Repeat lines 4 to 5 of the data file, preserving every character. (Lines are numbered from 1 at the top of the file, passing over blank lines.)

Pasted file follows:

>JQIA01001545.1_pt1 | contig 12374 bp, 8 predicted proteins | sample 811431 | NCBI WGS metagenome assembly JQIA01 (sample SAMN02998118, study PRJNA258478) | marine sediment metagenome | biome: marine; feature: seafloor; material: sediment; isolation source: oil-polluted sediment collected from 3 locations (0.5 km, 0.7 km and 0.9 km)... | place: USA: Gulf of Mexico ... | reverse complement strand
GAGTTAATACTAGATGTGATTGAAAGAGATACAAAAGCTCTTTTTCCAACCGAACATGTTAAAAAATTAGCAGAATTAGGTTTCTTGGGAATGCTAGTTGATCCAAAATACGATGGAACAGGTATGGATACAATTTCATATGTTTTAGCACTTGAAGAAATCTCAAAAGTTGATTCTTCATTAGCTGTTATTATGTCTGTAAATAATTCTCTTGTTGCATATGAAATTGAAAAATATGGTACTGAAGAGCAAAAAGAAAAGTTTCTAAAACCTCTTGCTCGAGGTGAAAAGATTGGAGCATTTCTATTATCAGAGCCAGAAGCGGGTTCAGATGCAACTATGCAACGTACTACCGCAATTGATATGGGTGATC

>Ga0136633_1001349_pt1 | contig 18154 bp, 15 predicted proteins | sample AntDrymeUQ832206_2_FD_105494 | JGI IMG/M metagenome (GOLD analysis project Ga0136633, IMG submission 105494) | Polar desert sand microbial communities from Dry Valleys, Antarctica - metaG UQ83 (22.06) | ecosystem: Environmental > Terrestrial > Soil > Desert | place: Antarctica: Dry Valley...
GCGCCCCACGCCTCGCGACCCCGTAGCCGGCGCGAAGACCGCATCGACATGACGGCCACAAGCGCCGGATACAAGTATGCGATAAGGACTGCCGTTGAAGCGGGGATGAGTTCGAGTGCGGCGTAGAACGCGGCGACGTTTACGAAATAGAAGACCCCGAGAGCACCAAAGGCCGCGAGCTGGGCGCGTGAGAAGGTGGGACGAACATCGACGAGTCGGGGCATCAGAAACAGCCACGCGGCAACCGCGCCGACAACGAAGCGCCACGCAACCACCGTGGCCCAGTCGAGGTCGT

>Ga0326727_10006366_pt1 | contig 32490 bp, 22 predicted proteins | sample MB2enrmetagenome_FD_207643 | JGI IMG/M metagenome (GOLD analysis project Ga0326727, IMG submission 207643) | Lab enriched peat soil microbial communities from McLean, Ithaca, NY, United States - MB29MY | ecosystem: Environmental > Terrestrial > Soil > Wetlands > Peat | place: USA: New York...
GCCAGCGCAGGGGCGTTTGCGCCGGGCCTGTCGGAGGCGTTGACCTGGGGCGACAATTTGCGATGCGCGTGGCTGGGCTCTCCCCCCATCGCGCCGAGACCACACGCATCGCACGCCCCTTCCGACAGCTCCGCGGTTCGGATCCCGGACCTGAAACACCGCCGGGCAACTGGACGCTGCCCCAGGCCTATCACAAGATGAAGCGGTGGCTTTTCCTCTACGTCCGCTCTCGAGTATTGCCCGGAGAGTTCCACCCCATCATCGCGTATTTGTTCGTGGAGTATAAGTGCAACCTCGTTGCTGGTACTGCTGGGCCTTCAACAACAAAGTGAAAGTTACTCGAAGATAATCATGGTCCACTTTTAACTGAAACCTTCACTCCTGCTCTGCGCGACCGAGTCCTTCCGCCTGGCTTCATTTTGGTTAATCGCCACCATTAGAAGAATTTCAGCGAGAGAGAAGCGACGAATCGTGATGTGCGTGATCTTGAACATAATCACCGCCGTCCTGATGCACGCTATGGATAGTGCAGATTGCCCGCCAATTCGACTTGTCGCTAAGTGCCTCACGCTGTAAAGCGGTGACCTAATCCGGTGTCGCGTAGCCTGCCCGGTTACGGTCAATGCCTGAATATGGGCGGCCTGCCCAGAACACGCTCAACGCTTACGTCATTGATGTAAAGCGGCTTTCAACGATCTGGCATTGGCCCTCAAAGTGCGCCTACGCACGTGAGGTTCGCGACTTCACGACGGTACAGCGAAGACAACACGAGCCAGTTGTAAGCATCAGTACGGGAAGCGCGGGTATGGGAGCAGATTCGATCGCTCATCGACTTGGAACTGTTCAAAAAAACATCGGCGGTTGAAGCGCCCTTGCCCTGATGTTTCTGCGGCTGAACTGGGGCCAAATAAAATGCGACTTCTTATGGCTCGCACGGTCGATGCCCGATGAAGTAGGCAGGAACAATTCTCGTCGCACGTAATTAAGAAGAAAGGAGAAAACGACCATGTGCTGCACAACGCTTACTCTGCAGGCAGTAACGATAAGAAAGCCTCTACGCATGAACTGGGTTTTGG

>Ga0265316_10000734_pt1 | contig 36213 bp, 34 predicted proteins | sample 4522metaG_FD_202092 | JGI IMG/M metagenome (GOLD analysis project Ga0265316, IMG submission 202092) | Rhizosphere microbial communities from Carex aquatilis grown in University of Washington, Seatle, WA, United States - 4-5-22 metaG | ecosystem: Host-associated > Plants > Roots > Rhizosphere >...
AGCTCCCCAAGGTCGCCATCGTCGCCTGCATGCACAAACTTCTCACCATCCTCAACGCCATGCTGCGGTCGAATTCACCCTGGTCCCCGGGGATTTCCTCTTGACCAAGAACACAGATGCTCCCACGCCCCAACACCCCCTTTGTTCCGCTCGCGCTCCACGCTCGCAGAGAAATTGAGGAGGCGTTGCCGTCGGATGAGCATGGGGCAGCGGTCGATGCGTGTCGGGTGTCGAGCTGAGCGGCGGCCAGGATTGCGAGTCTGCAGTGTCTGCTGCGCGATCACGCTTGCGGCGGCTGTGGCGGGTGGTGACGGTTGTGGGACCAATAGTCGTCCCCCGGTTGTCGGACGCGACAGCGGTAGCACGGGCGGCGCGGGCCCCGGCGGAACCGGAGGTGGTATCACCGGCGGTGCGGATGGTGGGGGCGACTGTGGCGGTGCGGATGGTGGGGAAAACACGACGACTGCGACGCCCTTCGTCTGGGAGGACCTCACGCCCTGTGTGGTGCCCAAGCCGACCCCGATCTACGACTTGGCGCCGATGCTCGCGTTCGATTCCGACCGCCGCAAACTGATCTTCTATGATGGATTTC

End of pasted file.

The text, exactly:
GCGCCCCACGCCTCGCGACCCCGTAGCCGGCGCGAAGACCGCATCGACATGACGGCCACAAGCGCCGGATACAAGTATGCGATAAGGACTGCCGTTGAAGCGGGGATGAGTTCGAGTGCGGCGTAGAACGCGGCGACGTTTACGAAATAGAAGACCCCGAGAGCACCAAAGGCCGCGAGCTGGGCGCGTGAGAAGGTGGGACGAACATCGACGAGTCGGGGCATCAGAAACAGCCACGCGGCAACCGCGCCGACAACGAAGCGCCACGCAACCACCGTGGCCCAGTCGAGGTCGT

>Ga0326727_10006366_pt1 | contig 32490 bp, 22 predicted proteins | sample MB2enrmetagenome_FD_207643 | JGI IMG/M metagenome (GOLD analysis project Ga0326727, IMG submission 207643) | Lab enriched peat soil microbial communities from McLean, Ithaca, NY, United States - MB29MY | ecosystem: Environmental > Terrestrial > Soil > Wetlands > Peat | place: USA: New York...